Call Me Catholic!
God puts adds in lost and found
by Michael McGirr
You can't call yourself a Catholic until you've lost something important. A few weeks ago, I noticed that my wedding ring was missing. My first reaction was surprise.
I am not a person who, apart from the occasional holy medal, has ever worn jewellery. It always looks uncomfortable to me. Watching Mr Howard claim victory on Saturday night, my attention was drawn to the enormous bangle on his daughter's wrist. I was so distracted by this piece of ordnance that I paid less attention than perhaps I might have to the words of the Prime Minister who, I soon gathered, had not lost something important, namely the election. We didn't need his words to know this. The bangle spoke volumes. Every time Mr Howard finished a sentence, his daughter clapped so enthusiastically that the bangle jumped around. The nation held its breath, dreading that if things went on much longer, the wearer might do herself an injury. I admired her obvious regard for her father and have to admit, after Saturday, that this regard is more widely shared than I had thought. I just knew that if my father were ever elected to the top job, I could never wear a bangle by his side.
Nor would I even be able to support him with more subtle jewellery, such as a wind chime hanging from my belly button. Or a coat hanger threaded through five holes in my head. No part of my body has ever been pierced. I have always thought that, if I were to undergo such a procedure, all the gas would escape from the puncture and I'd deflate like a balloon. The expulsion of the hot air from the temple that is my body would have dire consequences. For one, it would mean the end of this column.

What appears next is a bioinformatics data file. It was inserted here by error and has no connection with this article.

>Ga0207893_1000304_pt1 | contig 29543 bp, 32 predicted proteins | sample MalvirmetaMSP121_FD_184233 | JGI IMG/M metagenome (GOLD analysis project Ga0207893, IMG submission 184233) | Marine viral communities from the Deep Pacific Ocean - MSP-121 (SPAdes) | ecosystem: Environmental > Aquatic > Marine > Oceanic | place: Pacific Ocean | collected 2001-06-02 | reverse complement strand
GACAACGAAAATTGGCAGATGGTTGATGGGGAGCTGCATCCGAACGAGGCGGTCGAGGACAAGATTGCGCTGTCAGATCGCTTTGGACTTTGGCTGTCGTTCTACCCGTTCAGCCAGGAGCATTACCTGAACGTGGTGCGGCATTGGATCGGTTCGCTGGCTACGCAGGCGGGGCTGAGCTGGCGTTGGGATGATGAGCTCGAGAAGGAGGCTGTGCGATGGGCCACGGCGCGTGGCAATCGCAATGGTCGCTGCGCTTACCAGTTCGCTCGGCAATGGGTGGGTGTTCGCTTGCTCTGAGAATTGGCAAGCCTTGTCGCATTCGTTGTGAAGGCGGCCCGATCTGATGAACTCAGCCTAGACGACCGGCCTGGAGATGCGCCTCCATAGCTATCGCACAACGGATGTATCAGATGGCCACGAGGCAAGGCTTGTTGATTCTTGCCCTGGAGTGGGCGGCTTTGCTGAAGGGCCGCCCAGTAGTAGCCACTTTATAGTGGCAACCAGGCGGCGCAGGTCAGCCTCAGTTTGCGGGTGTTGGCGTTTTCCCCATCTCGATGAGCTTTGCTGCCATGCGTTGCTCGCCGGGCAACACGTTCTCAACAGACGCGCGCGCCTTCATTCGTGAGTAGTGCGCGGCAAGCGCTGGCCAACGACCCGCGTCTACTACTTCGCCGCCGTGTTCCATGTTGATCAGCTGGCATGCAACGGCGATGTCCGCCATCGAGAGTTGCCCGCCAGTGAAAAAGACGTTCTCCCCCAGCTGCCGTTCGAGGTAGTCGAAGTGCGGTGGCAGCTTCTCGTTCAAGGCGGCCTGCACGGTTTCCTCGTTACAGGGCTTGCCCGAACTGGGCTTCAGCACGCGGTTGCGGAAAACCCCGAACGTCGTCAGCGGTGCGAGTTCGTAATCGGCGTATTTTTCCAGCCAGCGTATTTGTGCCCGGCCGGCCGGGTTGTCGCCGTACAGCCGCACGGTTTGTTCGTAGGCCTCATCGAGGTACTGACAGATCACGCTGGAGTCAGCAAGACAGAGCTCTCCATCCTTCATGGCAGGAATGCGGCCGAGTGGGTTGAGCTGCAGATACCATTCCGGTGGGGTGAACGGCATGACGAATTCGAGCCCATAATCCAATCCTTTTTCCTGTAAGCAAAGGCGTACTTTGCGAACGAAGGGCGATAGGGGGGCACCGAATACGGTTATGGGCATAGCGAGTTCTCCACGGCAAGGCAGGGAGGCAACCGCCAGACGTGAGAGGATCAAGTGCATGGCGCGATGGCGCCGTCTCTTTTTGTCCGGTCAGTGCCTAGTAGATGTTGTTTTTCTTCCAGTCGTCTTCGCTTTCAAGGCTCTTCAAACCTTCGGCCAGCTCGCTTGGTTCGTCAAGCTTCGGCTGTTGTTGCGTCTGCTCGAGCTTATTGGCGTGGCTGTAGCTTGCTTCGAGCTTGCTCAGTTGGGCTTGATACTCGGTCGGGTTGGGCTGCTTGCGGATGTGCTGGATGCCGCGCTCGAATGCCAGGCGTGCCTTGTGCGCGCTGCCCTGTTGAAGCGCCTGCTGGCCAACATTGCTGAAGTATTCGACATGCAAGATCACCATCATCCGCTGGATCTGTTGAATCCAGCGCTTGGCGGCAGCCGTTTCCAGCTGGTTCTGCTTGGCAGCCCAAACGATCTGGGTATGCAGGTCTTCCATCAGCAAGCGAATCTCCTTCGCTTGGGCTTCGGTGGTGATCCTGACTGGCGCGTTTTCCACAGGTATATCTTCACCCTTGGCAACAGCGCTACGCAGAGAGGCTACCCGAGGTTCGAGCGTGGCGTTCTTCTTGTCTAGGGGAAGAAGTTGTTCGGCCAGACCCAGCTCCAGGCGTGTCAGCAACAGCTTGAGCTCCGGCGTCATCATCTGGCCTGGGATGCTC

It strikes me that concern for our fellow beings has become associated with the wearing of jewellery, although it might be stretching the meaning of that word to use it to describe the little plastic noses we have to put on our faces on red nose day. Apart from red nose day, we have yellow flower day, pink ribbon day and a growing list of others, all of which involve the purchase of temporary adornment in a specific colour. I generally take the option of buying a pen. I then make the point of displaying the pen for the day in the outside pocket of my jacket and shirt so the rest of the world knows what a decent chap I am. Come to think of it, I may as well just buy the badge.
A wedding ring, however, is a different matter and I was happy to wear mine, especially given all the fringe benefits that came with it. For the exchange of rings at our wedding, we chose the words from the Book of Common Prayer: 'with this ring I thee wed, with my body I thee worship, and with all my worldly goods I thee endow.' Both Jenny and I were drawn to the wedding service in the Book of Common Prayer. It is exquisite. It says, for example, that marriage 'was ordained for the mutual society, help, and comfort, that the one ought to have of the other, both in prosperity and adversity.' More modern expressions of the same thing seem bland by comparison. The Book of Common Prayer brings dignity and elegance to hum drum realities. Catholics missed out on something because they chose for generations to defame the author, Thomas Cranmer, who was the Archbishop of Canterbury under Henry VIII. Cranmer knew both prosperity and adversity himself. The latter was evident, for example, at his execution. This took place in 1556. But Cranmer had also been married. This will comes as no surprise to anyone familiar with his rite for the Solemnization of Marriage. It smells like the real thing.